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What Are “Superbugs” and How Can We Beat Them?

Posted by Elder Health Plans, December 10, 2019

Lately, news outlets have frequently reported on the rising incidence of “superbugs”. These antibiotic-resistant strains of bacteria have evolved to beat the drugs that were designed to stop them, and infection can mean serious illness or even death for the unlucky person to contract the illness.

The theory of evolution states that organisms attempt to adapt to challenges in their environment, therefore growing stronger and more capable of passing their genes to offspring. If a species is alive today, it is due to continual change over many generations which allowed it to survive. Whether a strain of bacteria or a more complex life form like primates, the process is essentially the same.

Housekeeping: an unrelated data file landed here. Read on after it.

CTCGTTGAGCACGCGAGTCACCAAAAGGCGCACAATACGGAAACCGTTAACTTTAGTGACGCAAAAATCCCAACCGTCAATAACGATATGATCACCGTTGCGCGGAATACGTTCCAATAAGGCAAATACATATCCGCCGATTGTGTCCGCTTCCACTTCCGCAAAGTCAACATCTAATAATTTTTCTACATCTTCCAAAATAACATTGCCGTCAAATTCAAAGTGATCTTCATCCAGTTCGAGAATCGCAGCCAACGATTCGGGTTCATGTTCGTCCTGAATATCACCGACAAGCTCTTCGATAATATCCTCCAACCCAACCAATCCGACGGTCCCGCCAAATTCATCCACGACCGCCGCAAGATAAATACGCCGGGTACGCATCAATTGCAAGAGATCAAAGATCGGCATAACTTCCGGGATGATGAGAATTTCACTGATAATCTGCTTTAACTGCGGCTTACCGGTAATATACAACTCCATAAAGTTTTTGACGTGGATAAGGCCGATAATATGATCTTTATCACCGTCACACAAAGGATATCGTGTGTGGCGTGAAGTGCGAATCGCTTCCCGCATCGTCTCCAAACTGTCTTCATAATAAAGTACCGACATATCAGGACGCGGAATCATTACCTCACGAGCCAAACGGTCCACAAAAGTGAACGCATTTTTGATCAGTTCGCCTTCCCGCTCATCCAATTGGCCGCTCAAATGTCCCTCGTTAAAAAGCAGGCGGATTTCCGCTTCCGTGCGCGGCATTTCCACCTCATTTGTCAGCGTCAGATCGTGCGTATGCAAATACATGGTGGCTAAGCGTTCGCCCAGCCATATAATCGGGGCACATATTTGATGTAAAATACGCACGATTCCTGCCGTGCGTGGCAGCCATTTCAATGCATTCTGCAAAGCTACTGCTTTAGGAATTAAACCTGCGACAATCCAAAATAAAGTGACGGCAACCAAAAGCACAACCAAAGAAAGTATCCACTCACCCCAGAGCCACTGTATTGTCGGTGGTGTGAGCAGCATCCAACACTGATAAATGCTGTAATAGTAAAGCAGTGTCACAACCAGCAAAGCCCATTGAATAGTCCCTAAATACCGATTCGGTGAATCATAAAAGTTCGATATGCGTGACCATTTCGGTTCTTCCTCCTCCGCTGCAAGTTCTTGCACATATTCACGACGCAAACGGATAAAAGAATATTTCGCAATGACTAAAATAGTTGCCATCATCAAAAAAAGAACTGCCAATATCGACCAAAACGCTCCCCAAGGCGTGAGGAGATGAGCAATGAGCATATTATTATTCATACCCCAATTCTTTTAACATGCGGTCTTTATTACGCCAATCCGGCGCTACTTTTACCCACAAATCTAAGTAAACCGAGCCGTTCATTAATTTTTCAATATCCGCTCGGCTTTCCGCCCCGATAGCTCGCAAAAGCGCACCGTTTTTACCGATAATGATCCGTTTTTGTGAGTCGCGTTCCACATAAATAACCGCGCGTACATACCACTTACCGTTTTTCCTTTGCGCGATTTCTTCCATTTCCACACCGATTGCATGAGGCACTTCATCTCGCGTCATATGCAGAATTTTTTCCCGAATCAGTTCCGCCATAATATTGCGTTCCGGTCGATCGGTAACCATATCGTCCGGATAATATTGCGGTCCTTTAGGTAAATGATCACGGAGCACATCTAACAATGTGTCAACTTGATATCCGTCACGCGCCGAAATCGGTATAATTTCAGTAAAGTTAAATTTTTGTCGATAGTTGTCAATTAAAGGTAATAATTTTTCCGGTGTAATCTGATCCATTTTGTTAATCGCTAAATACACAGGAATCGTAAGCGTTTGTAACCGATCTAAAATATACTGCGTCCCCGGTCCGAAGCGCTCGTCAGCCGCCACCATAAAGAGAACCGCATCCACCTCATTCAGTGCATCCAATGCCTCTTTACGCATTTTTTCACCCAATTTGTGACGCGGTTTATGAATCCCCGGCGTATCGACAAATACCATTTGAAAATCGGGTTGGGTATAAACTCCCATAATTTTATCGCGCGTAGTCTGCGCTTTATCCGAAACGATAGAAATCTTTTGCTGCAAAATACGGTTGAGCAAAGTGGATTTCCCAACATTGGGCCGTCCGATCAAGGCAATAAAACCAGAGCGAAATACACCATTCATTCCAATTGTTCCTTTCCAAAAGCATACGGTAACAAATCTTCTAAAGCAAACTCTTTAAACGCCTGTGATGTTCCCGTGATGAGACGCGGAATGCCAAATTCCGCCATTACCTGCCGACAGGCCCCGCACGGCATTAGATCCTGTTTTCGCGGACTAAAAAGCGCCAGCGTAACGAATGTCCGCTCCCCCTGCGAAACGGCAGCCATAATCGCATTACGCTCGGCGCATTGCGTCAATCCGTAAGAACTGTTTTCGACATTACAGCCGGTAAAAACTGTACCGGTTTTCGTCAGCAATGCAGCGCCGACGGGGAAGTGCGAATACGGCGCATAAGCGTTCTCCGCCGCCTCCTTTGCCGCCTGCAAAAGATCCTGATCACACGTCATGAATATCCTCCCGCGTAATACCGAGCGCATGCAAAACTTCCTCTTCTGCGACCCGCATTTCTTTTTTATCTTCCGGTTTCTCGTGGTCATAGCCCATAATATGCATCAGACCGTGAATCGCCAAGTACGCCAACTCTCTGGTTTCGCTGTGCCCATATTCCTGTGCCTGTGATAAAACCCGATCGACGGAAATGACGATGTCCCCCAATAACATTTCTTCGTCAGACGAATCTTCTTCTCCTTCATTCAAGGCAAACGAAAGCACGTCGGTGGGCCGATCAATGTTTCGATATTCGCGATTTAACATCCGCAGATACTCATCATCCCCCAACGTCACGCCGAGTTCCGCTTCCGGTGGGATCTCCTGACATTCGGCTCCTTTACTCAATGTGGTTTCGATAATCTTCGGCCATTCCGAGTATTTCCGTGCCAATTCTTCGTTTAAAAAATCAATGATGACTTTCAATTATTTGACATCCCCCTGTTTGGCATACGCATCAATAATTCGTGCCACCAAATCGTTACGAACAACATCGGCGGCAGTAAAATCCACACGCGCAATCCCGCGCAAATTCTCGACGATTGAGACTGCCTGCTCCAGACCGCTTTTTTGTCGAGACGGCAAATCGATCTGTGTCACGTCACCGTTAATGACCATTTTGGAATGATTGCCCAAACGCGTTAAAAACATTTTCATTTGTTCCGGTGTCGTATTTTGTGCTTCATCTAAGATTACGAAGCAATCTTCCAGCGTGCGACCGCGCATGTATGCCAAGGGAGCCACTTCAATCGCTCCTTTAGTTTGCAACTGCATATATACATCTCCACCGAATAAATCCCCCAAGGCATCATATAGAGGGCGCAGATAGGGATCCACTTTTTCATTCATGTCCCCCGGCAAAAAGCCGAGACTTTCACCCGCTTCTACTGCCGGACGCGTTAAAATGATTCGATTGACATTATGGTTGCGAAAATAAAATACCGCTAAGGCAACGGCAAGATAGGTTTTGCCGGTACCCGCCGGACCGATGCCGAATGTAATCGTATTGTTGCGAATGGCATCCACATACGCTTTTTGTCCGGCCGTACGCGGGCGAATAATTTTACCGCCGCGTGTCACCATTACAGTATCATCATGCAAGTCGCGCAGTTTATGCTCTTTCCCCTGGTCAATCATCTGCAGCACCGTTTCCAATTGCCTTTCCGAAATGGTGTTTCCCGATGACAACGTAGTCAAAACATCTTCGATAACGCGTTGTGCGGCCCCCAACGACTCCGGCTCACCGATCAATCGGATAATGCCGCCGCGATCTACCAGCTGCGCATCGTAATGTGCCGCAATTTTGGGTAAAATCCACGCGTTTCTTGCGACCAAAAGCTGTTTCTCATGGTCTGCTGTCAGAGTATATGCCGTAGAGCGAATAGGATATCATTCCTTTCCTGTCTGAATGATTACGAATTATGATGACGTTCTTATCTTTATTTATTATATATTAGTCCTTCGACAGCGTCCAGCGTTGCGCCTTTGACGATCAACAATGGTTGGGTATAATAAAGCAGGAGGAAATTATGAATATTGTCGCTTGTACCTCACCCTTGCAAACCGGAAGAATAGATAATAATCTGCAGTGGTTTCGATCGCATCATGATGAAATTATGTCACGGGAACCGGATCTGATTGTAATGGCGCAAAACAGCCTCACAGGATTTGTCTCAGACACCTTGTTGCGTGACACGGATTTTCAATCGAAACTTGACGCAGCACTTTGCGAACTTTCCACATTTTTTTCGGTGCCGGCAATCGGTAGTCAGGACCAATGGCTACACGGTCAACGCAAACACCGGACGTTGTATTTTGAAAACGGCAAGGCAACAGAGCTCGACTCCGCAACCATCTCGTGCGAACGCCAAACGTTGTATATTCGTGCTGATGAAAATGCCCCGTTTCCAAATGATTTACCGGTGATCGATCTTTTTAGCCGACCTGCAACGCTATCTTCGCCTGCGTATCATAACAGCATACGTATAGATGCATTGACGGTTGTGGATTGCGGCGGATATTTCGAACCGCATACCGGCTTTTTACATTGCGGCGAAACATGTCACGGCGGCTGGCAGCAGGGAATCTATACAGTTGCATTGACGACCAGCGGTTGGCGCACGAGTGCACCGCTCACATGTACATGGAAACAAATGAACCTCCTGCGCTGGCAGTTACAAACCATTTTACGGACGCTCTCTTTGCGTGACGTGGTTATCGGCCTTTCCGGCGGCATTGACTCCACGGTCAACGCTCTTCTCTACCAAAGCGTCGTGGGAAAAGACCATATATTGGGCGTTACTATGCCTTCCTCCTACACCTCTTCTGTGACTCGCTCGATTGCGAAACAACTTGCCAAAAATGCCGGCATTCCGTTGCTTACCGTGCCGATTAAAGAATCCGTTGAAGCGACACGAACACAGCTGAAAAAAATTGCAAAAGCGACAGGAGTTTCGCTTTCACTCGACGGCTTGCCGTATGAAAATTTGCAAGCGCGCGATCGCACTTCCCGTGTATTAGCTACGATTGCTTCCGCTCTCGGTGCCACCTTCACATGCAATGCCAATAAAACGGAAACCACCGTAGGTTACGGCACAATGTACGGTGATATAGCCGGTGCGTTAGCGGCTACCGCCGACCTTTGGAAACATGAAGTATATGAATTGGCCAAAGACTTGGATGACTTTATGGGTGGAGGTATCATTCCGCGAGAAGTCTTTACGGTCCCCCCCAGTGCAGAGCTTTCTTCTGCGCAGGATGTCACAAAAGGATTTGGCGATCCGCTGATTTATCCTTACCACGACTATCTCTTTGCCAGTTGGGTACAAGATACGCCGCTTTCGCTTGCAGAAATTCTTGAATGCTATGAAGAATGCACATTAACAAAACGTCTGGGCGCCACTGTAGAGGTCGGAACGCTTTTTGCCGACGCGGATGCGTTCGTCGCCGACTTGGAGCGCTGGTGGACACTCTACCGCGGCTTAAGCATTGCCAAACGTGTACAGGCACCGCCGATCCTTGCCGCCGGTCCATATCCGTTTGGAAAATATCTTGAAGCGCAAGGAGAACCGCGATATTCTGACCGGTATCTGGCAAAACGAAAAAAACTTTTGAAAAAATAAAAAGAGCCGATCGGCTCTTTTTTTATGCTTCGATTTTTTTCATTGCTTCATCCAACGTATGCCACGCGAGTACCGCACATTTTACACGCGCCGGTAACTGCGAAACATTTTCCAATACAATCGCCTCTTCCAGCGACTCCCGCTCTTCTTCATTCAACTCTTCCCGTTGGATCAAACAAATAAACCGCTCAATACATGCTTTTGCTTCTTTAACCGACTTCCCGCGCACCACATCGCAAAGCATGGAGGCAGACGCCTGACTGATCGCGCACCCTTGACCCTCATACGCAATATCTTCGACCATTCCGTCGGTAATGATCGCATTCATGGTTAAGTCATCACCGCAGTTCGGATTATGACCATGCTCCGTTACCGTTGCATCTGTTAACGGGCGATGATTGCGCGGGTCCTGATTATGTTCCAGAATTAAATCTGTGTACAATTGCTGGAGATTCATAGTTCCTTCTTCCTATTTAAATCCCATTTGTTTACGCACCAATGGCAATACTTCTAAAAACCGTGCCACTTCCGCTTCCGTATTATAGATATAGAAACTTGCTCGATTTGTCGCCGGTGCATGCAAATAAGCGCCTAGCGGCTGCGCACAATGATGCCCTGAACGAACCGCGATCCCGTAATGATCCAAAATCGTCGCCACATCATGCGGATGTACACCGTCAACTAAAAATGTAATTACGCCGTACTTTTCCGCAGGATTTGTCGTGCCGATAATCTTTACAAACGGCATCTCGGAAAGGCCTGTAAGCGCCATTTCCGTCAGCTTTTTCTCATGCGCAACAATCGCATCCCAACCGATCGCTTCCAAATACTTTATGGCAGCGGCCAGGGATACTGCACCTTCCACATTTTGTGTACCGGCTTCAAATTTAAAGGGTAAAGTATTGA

Some bacteria have evolved in response to a challenge, namely modern antibiotics. While antibiotics deserve a significant amount of credit for reducing deaths from common diseases like pneumonia, overuse of them has promoted the development of “superbugs” which are not so easily cured.

The CDC has identified five urgent superbug threats, and eleven others that constitute a “serious threat”. Superbugs infect about 2.8 million people worldwide each year, killing about 35,000.

Prevention of superbugs must rely upon reducing transmission of them in the first place. We can all take steps to protect one another, such as

  • washing hands regularly
  • staying home when you’re sick
  • wiping shopping carts and door handles before using them
  • covering your face when you cough or sneeze (and then washing your hands)
  • practicing safe food preparation techniques

Reducing transmission of disease is important, but we must also reduce the odds of a new bacteria mutating to overcome its challenges. Perhaps the most important preventive step you can take is to avoid using antibiotics when they are not clearly necessary.

The flu, many colds, and other illnesses originate from a virus rather than a bacteria. Talk to your doctor about whether antibiotics are warranted, and never use someone else’s antibiotics (or any other medication) to treat yourself at home.

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